This was the pilot to the television series that was inspired by the movie which starred Joan Crawford. In it Lane Ballou who travels with a circus as an exotic dancer, decides to leave it. And where...
Carnival dancer Lane Bellamy finds herself stranded in a southern town ruled by corrupt political boss Titus Semple. Lane becomes romantically involved with sheriff Fielding Carlisle, a ... See full summary »
Based on the novel and 1949 film of the same name, this prime-time soap detailed the lives of haves and have-nots in the sleepy Southern hamlet Truro, Florida. The haves live in huge mansions on Flamingo Road, while the rest of the characters did anything (blackmail, murder, voodoo) to obtain that address as well. Written by
Mark Faulkner <email@example.com>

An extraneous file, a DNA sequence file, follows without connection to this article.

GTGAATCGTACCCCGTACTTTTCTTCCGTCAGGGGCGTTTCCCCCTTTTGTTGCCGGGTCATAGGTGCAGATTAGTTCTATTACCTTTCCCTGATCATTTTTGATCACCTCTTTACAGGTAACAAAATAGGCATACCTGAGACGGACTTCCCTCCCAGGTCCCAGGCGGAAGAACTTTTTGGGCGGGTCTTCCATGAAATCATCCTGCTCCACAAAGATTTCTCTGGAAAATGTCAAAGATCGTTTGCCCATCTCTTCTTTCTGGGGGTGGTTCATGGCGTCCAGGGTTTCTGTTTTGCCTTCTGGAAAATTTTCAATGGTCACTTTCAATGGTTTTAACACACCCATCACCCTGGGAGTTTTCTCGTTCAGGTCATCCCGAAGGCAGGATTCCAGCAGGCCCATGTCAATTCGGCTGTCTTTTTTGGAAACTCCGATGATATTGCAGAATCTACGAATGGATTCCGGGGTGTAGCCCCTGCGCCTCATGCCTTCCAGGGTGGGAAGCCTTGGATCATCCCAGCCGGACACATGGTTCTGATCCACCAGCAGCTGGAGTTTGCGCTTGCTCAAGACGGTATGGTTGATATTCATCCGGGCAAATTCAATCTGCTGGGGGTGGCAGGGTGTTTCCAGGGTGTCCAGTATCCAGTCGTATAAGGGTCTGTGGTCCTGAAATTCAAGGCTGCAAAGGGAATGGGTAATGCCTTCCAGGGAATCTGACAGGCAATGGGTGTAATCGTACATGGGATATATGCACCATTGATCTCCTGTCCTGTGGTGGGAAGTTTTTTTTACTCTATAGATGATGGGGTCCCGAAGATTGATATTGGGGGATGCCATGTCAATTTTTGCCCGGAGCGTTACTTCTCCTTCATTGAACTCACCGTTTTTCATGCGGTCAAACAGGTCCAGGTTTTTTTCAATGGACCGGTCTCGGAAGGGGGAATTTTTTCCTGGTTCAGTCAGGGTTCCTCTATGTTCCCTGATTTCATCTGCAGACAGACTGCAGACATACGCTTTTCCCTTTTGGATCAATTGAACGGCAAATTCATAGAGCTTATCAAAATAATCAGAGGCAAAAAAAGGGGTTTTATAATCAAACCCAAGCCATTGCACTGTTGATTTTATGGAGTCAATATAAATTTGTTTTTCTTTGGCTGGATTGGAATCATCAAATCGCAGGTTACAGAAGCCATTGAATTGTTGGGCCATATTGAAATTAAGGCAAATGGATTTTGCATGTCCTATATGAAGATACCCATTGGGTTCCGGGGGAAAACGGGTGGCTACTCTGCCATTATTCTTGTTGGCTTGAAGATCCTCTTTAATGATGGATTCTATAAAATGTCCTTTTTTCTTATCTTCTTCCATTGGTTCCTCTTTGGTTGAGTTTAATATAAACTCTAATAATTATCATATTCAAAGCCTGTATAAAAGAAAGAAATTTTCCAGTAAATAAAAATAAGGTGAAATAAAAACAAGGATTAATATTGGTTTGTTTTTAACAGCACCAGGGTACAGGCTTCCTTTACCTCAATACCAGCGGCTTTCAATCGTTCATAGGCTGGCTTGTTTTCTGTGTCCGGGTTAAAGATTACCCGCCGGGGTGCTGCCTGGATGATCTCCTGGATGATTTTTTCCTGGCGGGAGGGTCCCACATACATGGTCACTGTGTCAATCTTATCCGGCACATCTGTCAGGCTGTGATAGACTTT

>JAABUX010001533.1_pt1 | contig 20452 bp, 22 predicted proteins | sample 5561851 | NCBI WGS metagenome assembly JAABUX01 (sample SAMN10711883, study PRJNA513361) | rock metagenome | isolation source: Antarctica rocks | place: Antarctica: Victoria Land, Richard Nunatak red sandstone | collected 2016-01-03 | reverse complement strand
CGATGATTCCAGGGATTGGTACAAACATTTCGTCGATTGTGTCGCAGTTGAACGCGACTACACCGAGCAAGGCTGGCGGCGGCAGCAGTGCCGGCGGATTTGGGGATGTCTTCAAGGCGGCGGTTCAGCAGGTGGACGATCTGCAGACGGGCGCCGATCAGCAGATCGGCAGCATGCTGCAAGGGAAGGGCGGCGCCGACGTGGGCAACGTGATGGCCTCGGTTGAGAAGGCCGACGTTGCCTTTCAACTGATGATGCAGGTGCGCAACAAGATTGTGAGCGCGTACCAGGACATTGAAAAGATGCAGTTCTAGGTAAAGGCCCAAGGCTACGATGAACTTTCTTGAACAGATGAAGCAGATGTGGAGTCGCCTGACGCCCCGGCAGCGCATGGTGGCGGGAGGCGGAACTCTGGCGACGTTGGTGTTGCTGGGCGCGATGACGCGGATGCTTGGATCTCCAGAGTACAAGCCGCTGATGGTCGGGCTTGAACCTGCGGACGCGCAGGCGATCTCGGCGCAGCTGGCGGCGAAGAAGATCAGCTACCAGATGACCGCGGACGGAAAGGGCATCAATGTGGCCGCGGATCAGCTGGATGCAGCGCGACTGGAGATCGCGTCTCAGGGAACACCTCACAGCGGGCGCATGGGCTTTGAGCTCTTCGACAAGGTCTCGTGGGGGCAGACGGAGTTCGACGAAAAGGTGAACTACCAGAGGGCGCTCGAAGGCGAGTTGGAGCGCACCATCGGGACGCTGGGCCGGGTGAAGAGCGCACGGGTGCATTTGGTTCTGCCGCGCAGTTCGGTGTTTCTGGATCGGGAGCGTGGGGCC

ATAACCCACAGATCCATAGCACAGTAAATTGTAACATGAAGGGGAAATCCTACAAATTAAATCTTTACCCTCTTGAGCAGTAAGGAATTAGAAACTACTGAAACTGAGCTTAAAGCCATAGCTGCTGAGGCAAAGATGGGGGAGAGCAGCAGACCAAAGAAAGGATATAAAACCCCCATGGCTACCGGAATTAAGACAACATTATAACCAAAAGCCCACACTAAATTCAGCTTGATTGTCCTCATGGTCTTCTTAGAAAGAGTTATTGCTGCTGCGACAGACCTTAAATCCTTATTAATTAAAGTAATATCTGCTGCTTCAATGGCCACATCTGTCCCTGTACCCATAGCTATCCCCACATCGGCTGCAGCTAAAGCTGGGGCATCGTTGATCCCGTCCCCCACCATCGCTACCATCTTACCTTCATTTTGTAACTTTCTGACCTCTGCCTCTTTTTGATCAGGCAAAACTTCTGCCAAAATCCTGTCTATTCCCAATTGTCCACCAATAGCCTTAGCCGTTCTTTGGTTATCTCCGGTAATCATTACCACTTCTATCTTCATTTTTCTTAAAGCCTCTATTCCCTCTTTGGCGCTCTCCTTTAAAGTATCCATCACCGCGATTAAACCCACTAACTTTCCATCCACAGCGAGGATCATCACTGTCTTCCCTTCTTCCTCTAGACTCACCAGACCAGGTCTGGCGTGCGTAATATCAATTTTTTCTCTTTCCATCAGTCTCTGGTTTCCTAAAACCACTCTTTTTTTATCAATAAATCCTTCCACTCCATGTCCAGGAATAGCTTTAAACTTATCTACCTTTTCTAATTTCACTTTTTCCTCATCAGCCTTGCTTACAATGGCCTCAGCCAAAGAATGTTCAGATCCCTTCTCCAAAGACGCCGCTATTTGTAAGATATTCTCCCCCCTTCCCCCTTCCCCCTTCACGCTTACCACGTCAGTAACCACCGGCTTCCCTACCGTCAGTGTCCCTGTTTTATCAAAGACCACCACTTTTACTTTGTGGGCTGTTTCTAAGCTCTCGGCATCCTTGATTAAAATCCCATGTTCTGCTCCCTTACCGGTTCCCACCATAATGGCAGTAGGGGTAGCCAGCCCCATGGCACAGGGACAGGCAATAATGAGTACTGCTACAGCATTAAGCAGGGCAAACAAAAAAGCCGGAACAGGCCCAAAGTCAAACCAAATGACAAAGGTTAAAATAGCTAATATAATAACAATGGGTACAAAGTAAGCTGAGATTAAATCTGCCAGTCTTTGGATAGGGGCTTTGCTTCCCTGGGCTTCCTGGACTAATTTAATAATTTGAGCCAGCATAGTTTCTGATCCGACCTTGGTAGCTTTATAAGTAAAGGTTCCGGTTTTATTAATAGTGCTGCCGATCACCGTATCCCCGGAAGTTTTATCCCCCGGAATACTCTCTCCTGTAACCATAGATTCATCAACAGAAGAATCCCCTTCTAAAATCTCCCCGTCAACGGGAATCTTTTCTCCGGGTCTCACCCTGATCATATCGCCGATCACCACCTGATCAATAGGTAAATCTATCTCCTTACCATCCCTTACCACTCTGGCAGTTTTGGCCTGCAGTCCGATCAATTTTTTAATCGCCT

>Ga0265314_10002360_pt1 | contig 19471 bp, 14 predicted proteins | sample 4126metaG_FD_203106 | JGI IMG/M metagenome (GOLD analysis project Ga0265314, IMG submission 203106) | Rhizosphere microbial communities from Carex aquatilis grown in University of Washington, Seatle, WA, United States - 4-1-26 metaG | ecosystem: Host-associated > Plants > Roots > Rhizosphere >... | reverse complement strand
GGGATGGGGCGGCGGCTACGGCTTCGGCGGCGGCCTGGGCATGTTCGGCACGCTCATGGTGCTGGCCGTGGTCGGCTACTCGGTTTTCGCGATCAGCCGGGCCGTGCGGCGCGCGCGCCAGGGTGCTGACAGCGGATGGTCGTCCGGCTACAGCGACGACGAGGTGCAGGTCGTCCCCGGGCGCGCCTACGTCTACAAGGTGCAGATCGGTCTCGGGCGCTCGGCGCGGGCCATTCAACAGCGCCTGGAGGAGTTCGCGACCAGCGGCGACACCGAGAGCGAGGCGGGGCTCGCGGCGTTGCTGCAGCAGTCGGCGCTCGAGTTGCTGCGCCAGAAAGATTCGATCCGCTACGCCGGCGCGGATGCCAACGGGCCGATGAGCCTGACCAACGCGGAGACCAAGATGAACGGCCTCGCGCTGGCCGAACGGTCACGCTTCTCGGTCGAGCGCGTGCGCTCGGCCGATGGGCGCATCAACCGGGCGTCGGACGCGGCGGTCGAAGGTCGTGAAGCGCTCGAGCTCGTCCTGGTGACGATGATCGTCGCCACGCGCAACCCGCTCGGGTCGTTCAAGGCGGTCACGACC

Flamingo Road was a lot like Peyton Place, in that it took place in a small Florida town and was dependent on a paper mill run by Claude Weldon. This soap had the best names. . . Constance, Eudora, Skipper, Fielding, Lane, Lute Mae, Julio, Elmo, and Titus, for starters. How these great actors kept from going over the top was a miracle, as the material could easily have gone in that direction. The first season focused on the triangle of Lane/Field/Constance, and Sheriff Titus's efforts to get Lane Ballou out of town permanently so she wouldn't affect Field's up and coming political career. However, due to Morgan Fairchild's popularity as the very self-absorbed and spoiled Constance, she became the focus of season two and slept with virtually every man but her father and brother! Throw in the arrival of Michael Tyrone as a man intent on destroying everyone on Flamingo Road through blackmail, murder, voodoo, and black magic, and the series was at it's peak. Unfortunately, the series ended with a few unanswered questions and cliffhangers, but it was still one of the best nighttime soap operas ever. Featuring a very sexy cast, including Woody Brown, John Beck, Fernando Allende, and Mark Harmon, plus the aforementioned Fairchild, Christina Raines, and Stella Stevens for the few straight men in the audience, this series had it all.
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